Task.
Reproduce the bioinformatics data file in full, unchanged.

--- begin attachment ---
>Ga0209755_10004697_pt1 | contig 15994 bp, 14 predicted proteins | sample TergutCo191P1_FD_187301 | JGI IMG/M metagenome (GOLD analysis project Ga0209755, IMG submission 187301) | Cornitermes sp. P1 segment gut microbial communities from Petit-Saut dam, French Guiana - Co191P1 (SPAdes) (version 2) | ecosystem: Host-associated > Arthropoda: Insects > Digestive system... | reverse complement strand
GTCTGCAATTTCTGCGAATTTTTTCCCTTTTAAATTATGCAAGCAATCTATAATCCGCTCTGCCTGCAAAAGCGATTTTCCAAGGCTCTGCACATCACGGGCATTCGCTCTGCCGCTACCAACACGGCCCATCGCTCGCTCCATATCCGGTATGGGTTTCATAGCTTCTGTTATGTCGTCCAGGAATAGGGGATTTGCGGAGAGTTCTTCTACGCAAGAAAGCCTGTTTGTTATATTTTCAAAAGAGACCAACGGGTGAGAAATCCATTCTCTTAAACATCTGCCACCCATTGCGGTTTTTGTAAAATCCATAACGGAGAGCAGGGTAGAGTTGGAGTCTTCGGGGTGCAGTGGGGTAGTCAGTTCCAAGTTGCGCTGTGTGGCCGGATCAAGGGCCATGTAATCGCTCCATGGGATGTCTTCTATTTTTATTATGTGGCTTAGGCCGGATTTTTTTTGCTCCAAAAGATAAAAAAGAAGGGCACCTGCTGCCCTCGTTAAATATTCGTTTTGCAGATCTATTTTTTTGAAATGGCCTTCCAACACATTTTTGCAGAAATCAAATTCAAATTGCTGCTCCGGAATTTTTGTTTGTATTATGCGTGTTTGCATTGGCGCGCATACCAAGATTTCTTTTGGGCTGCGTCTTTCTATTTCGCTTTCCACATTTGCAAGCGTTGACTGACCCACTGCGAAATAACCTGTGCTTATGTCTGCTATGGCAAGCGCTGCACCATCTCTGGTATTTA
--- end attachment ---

>Ga0209755_10004697_pt1 | contig 15994 bp, 14 predicted proteins | sample TergutCo191P1_FD_187301 | JGI IMG/M metagenome (GOLD analysis project Ga0209755, IMG submission 187301) | Cornitermes sp. P1 segment gut microbial communities from Petit-Saut dam, French Guiana - Co191P1 (SPAdes) (version 2) | ecosystem: Host-associated > Arthropoda: Insects > Digestive system... | reverse complement strand
GTCTGCAATTTCTGCGAATTTTTTCCCTTTTAAATTATGCAAGCAATCTATAATCCGCTCTGCCTGCAAAAGCGATTTTCCAAGGCTCTGCACATCACGGGCATTCGCTCTGCCGCTACCAACACGGCCCATCGCTCGCTCCATATCCGGTATGGGTTTCATAGCTTCTGTTATGTCGTCCAGGAATAGGGGATTTGCGGAGAGTTCTTCTACGCAAGAAAGCCTGTTTGTTATATTTTCAAAAGAGACCAACGGGTGAGAAATCCATTCTCTTAAACATCTGCCACCCATTGCGGTTTTTGTAAAATCCATAACGGAGAGCAGGGTAGAGTTGGAGTCTTCGGGGTGCAGTGGGGTAGTCAGTTCCAAGTTGCGCTGTGTGGCCGGATCAAGGGCCATGTAATCGCTCCATGGGATGTCTTCTATTTTTATTATGTGGCTTAGGCCGGATTTTTTTTGCTCCAAAAGATAAAAAAGAAGGGCACCTGCTGCCCTCGTTAAATATTCGTTTTGCAGATCTATTTTTTTGAAATGGCCTTCCAACACATTTTTGCAGAAATCAAATTCAAATTGCTGCTCCGGAATTTTTGTTTGTATTATGCGTGTTTGCATTGGCGCGCATACCAAGATTTCTTTTGGGCTGCGTCTTTCTATTTCGCTTTCCACATTTGCAAGCGTTGACTGACCCACTGCGAAATAACCTGTGCTTATGTCTGCTATGGCAAGCGCTGCACCATCTCTGGTATTTA